Buying a Lead Safe Home
Finding lead-safe housing
There is no common definition of “lead-safe,” but what it doesn’t mean is “lead-free.” If lead-paint has been maintained properly and is in excellent, intact condition, it does not present a hazard. Some owners can show records that their properties have passed lead-tests after projects to remove or control lead-hazards. Some houses have had inspections that show no current lead-hazards.
If you are pregnant and/or have young children, find out the age of the home and note the condition of areas such as windows, doorways and porches. If in doubt about whether the home is lead-safe, request a lead inspection or risk assessment from a state licensed lead professional during the 10-day period allowed by the federal Disclosure Law prior to purchasing a home (see Lead-Disclosure and Lead Inspections below.)
The Ohio Department of Health publishes a list of high-risk zip-codes in Ohio. These areas are usually areas with high-concentrations of homes built before 1978. You should not avoid these neighborhoods, but you should be aware of the presence of lead-based-paint in the homes and soil. Children living in these zip-codes must receive lead-tests at particular ages.
In order protect children from the dangers of lead in paint, dust, and soil, Congress passed the Residential Lead-Based Paint Hazard Reduction Act in 1992. Since 1996, sellers of homes built before 1978 must disclose (reveal) any information they have about lead in the property to buyers at the time they sign a purchase contract. For more information, see Disclosure (Josepha link to disclosure) in Laws and Regulations.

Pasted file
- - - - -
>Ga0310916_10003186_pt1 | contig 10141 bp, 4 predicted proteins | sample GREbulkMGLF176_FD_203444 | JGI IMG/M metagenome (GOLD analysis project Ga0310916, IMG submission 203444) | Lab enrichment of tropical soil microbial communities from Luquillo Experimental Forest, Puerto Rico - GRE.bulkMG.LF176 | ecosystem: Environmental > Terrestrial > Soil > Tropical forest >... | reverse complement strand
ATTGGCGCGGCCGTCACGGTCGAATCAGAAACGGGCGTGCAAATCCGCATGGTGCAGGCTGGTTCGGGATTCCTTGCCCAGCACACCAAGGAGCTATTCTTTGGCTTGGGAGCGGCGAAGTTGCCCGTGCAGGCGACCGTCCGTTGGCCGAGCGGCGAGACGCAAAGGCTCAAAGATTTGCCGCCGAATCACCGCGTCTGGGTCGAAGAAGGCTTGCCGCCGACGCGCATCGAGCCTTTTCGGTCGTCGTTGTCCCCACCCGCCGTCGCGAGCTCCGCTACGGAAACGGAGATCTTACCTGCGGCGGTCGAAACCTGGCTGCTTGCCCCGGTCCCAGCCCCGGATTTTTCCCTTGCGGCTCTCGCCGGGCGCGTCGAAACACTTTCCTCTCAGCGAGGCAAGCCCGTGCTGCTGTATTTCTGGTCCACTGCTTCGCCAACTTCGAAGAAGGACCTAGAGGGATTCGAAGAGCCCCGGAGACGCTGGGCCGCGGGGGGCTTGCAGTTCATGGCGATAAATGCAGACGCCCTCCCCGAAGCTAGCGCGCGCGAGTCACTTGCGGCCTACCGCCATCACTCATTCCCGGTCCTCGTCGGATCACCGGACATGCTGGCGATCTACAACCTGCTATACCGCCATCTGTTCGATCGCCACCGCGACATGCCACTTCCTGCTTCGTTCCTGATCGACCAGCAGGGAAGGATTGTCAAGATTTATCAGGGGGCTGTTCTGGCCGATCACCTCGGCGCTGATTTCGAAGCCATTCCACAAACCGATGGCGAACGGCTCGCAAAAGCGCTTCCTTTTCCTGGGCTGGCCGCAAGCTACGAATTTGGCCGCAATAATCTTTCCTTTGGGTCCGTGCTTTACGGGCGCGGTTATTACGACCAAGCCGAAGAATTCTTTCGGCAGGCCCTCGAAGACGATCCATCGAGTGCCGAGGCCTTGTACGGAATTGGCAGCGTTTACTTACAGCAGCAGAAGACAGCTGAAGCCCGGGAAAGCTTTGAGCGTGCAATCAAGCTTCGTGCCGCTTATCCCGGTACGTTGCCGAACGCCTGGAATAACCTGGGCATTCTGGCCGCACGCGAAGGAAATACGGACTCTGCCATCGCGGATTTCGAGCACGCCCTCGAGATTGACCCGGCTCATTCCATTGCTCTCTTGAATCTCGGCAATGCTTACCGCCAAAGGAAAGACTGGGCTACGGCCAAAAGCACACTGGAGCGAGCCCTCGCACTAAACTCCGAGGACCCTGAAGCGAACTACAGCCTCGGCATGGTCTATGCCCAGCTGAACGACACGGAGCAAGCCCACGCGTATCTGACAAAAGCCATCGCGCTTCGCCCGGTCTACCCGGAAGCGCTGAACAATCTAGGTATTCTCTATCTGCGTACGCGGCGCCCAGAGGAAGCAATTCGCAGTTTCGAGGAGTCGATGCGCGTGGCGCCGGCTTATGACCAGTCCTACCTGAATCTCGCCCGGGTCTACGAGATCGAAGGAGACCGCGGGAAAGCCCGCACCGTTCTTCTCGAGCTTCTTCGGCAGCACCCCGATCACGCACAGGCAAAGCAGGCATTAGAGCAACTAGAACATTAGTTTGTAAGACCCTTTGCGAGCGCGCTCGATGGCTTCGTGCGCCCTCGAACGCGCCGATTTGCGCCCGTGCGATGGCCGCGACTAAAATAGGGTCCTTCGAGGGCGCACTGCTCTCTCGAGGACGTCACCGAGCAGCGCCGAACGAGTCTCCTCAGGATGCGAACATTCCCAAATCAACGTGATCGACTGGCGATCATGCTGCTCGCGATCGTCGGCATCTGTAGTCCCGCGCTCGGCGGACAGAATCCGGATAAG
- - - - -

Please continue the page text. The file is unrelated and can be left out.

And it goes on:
In Ohio, home inspectors are not licensed, but there are trade associations that maintain records of inspectors’ credentials and establish industry standards. You can see a set of standards for home inspection and ethics for home inspection professionals at the American Society of Home inspectors.
Lead inspections are different from home inspections. In Ohio, they are conducted by lead-inspectors or risk-assessors who are licensed by the Ohio Department of Health Lead Poisoning Prevention Program. The license means they have been trained and passed an exam in inspections and/or risk assessments. You can find Ohio licensed lead-inspectors and risk-assessors by searching the Ohio Department of Health’s database. For more information on lead inspections and risk assessments, see Protecting Your Family from Lead.
Renovations that do not meet lead-safe standards can create lead-hazards in your home. Read the EPA’s booklet, The Lead-Safe Certified Guide to Renovate Right, to learn about lead-safe work practices and EPA’s Renovation, Repair, and Painting (RRP) requirements for contractors.
If you are pregnant, do not perform renovation or repair jobs or participate in cleaning up after them. Be sure that whomever does the renovation and cleaning, whether a professional or a do-it-yourselfer, employs lead-safe work practices.